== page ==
Self-destructive institutions

By Jurre Honkoop

After the battle of the parliamentary system in the Netherlands 1866-1868 census suffrage became standard. Liberals were known to have the most assets and thus became the dominant player in Dutch politics. I will set out to explain how the liberals lost this dominant position using a power-distributional perspective.

When the liberals gained their dominant position they set out to implement liberal policies. With the renewed freedoms, minorities could emancipate more into society and could start participating in politics through this emancipation and enhanced wealth. As Thelen (2004) states, dominant actors will want to continue their dominance; however, they rely on active mobilization of political support. Shifts in the balance of power can then be an important driver of change. Whereas the liberals did a good job in pushing through their desired policy, in the policy-making process they created an organized opposition. The balance of power then shifted in favor of the opposition. Resource allocations from one set of institutions can largely influence resource allocations in others. In this case the shift in the societal emancipation then seeped through into other sets of institutions such as the electoral system and the educational system. Confessional parties for example set out to get funding for religious schools and managed to get their way through coalition forming. Furthermore eventually the non-liberals managed to transform the electoral system even more in their favor.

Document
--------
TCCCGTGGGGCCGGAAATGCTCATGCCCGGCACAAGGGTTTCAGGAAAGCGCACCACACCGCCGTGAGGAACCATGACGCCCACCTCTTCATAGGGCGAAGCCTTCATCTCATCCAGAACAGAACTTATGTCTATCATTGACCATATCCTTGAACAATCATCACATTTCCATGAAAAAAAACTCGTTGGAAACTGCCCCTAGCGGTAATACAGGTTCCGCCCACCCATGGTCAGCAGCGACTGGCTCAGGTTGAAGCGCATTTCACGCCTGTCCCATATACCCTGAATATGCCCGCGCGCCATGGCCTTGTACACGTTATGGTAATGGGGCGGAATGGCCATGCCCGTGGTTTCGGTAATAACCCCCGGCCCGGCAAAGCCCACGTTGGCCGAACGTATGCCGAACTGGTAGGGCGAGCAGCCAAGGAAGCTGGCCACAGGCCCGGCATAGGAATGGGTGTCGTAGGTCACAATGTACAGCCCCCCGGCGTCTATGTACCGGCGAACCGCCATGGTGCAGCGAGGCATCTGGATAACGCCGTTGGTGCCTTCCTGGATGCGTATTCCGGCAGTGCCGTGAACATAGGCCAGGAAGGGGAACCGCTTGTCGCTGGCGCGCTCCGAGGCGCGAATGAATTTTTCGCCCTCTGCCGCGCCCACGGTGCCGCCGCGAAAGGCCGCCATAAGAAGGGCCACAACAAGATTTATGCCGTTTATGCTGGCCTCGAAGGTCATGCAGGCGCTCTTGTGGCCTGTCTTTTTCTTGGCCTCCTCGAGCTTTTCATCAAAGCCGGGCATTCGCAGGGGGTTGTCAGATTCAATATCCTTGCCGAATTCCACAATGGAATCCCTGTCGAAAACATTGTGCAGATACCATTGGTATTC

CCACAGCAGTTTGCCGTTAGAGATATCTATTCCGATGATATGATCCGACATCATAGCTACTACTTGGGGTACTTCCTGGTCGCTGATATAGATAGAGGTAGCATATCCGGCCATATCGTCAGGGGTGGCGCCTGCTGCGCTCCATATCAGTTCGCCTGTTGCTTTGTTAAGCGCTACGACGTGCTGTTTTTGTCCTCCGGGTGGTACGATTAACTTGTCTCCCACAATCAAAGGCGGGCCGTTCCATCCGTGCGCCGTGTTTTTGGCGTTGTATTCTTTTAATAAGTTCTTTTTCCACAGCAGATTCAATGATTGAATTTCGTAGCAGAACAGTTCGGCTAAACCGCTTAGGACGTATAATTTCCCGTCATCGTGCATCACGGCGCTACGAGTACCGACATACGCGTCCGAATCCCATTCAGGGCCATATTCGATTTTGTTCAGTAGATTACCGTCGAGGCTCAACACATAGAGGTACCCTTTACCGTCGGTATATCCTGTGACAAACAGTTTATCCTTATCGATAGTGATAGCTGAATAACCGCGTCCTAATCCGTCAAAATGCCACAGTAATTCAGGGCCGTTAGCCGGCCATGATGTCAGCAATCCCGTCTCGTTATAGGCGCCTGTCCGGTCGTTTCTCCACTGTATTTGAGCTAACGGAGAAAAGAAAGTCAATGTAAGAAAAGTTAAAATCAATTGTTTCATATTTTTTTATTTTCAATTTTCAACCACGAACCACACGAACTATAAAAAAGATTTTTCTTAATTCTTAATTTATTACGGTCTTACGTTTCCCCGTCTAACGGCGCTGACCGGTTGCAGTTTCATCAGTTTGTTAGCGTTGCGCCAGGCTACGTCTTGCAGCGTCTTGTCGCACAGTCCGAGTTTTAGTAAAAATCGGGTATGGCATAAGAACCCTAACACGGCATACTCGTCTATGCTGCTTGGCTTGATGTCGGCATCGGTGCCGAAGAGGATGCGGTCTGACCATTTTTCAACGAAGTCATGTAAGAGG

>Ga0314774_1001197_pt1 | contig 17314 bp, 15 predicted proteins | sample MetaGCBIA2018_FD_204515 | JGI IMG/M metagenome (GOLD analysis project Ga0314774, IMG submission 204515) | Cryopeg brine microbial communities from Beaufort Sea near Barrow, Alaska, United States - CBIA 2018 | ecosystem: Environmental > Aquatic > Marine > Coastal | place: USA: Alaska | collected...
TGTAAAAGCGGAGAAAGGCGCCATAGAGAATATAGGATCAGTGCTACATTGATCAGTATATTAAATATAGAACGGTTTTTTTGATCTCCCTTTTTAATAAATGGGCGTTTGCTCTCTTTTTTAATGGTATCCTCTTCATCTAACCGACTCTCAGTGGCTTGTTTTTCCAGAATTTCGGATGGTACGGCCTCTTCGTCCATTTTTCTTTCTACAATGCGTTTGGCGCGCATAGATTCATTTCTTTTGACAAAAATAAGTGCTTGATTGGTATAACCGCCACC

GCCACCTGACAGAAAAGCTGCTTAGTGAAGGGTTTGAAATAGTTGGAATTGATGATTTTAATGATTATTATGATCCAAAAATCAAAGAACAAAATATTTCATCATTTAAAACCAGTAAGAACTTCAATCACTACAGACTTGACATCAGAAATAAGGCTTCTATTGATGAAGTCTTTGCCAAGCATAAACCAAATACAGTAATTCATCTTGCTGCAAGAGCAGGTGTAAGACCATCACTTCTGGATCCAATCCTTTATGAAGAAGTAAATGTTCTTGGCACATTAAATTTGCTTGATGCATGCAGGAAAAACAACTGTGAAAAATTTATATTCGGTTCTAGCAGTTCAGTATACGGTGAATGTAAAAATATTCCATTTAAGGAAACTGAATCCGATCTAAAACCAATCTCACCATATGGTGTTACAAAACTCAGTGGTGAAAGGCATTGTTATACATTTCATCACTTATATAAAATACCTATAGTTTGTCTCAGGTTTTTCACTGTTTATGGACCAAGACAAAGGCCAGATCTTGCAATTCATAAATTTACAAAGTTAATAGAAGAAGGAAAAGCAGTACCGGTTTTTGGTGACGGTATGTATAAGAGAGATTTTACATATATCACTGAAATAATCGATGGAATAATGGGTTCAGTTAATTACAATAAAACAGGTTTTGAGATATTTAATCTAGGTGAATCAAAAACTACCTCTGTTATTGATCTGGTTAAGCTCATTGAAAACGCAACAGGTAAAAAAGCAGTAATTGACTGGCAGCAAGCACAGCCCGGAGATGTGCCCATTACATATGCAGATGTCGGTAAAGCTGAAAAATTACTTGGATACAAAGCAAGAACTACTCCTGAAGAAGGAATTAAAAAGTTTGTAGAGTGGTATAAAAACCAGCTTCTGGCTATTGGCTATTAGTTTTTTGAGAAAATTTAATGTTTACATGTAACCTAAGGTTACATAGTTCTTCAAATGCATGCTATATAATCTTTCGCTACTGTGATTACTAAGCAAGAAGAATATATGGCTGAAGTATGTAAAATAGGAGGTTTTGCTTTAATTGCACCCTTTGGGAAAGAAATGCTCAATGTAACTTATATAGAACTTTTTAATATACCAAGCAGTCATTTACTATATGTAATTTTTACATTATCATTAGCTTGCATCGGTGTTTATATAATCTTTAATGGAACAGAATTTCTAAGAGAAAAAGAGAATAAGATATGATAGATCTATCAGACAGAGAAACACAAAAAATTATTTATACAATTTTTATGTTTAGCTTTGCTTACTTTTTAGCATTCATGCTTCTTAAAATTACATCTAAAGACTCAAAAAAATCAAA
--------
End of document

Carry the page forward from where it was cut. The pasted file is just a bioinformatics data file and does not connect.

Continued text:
The liberal party by implementing a set of liberal policies thus created an opportunity for minorities to participate in politics. The liberals could not find enough political support against their new political opposition to stay the dominant actor. Resource allocations in the one system seeped through into other institutional systems and further deteriorated the dominant position.

Sequencing in LUC course allocation

By Jurre Honkoop

In this blogpost I will look at sequencing and positive/negative feedback mechanisms in LUC course selection. As we see in LUC course selection, course administrators have agenda setting power over which courses they allocate to whom. Game theoretic analysis however, would arguably be hard since (hopefully) course administrators do not let their personal favorites take precedence over others. Furthermore the order in which proposals are considered matters. Although the courses are not allocated on a first-come first-serve basis, if administrators starts allocating from the top of his screen of he might be biased to first-comers. Paths of allocation are thus not selections, but they unfold. 

A course allocation in one block might prohibit you from taking an entire track in the future. This is for example true if 200 courses are only taught once a year and you do not get this course in year 3. You are thus bound by one allocation in the next ones, resulting in a positive feedback loop. Courses in tracks in which you have already followed a course are more appealing since for this track you fulfilled prerequisites for other courses.   

As stated before, I hope that administrators do not let their personal preferences influence his decision making, however even if they did, they would not have full power to do so. Rules of precedence are set. People that “won” in first rounds of course allocation are on schedule for finishing their major successfully and do not “need” specific courses. However, people that did not plan or were unlucky do need such courses. In this case the latter group gets precedence. People that won in the first rounds are thus caught in a negative feedback loop, as the rules try to spread out evenly the “luck factor” over students.